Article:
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Jackson Faces Prospective Jurors

Michael Jackson arrives at courthouse for jury selection in child molestation case, Santa Maria, California, photo 2005/1/31
AP
Michael Jackson arrived at court Monday for the start of jury selection in his child-molestation trial as a crowd of fans shouting encouragement pressed against fences to see the pop star.

Jackson, wearing white and shielded by an umbrella, waved to supporters as he walked into court.

After more than an hour's wait, Jackson and his attorney stood and faced the first group of prospective jurors filing into the courtroom.

During the chill morning hours before his arrival fans danced and sang a Jackson song deriding the district attorney and booed a woman who held a sign backing the alleged victim, a 13-year-old boy. Many had spent the night outside the little courthouse.

Superior Court Judge Rodney Melville summoned 300 people to court for the first round of jury selection. Another 300 are to follow on Tuesday, with a final 150 scheduled to arrive on Wednesday. From that pool, the judge hopes to find 12 jurors and eight alternates, but the process could take a month or more.

The pop star defendant himself made some waves in the jury pool, reports CBS News Correspondent Vince Gonzales, appealing directly to his neighbors via the Internet for a fair trial.

Early Sunday, Jackson issued a court-approved video statement on his Web site, predicting he would be acquitted.

"Please keep an open mind and let me have my day in court," Jackson said, looking directly into the camera. "I deserve a fair trial like every other American citizen. I will be acquitted and vindicated when the truth is told."

Jackson, 46, is charged with molesting a cancer patient — then age 13, now 15 — after plying him with alcohol.

His publicist, Raymond Bain, describes Jackson as "strong" as jury selection begins.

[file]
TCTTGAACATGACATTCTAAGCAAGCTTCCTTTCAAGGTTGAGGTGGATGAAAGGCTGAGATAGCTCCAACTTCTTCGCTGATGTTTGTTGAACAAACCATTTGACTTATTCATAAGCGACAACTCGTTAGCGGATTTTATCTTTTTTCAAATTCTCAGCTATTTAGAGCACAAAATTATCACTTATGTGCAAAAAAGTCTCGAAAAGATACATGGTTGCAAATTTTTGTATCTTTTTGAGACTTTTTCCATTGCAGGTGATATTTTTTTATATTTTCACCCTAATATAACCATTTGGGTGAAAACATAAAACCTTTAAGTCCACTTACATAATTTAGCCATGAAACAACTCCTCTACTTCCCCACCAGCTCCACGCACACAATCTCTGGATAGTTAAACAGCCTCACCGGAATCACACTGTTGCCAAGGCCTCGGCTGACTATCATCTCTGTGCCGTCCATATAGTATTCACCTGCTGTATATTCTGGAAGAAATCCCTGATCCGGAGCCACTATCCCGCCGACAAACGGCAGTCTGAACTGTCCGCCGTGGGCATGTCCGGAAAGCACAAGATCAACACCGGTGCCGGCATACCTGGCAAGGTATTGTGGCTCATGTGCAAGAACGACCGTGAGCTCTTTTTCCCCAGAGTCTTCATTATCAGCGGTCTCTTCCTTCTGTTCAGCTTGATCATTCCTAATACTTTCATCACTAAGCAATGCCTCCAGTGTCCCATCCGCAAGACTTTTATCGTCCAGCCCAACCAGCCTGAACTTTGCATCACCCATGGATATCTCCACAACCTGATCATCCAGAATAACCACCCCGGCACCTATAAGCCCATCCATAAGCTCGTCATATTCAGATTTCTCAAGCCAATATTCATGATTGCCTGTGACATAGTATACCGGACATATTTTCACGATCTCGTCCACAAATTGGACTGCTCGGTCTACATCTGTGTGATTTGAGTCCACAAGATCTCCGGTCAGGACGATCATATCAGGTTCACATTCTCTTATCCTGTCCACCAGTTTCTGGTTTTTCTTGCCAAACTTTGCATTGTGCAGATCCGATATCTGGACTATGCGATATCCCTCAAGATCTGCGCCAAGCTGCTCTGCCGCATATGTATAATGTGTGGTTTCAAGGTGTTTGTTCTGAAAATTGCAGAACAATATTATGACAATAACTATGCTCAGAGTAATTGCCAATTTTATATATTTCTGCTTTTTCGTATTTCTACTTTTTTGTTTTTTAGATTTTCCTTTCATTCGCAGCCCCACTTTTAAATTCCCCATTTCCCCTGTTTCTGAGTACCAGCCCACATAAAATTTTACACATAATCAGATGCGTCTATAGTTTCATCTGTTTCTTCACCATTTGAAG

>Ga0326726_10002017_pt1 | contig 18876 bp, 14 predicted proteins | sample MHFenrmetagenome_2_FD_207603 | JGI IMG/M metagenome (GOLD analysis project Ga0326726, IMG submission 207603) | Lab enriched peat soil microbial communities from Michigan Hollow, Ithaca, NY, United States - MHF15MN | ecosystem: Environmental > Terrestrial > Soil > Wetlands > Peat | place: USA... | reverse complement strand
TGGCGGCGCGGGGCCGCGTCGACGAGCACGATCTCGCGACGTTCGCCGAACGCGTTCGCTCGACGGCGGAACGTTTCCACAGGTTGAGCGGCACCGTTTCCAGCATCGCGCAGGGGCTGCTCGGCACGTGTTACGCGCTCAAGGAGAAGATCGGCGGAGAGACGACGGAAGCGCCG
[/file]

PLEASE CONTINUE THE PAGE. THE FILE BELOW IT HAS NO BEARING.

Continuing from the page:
"He has confidence in his defense team. His spirits are great. He has the support of his family his children, his friends," Bain said Monday on CBS News' The Early Show.

He also denied that Jackson is suicidal.

"Mr. Jackson is very strong. He is very thick-skinned, too," he told co-anchor Hannah Storm.

In an interview broadcast by CBS News' 48 Hours, his parents defended Jackson.

"We know our son," said his father, Joe Jackson. "We know he's not a pedophile like some of these newscasters are saying. That is not true."

Jackson is opposed by Santa Barbara County district attorney Tom Sneddon, 61, who has pursued Jackson and what happens at his Neverland Ranch. Jackson has derided him in song as a "cold man" with a vendetta and likened the case to persecution.

Ten years ago, Sneddon tried to build a child-molestation case against Jackson. But it fell apart when the singer's accuser reportedly accepted a multimillion-dollar civil settlement and refused to testify in any criminal case.

Melville, 63, is a veteran of the bench who has refused to tolerate tardiness or even, in one case, a bathroom break for the defendant. At the final pretrial hearing Friday, Melville made it clear that a gag order stands and he won't abide lawyers attacking each other.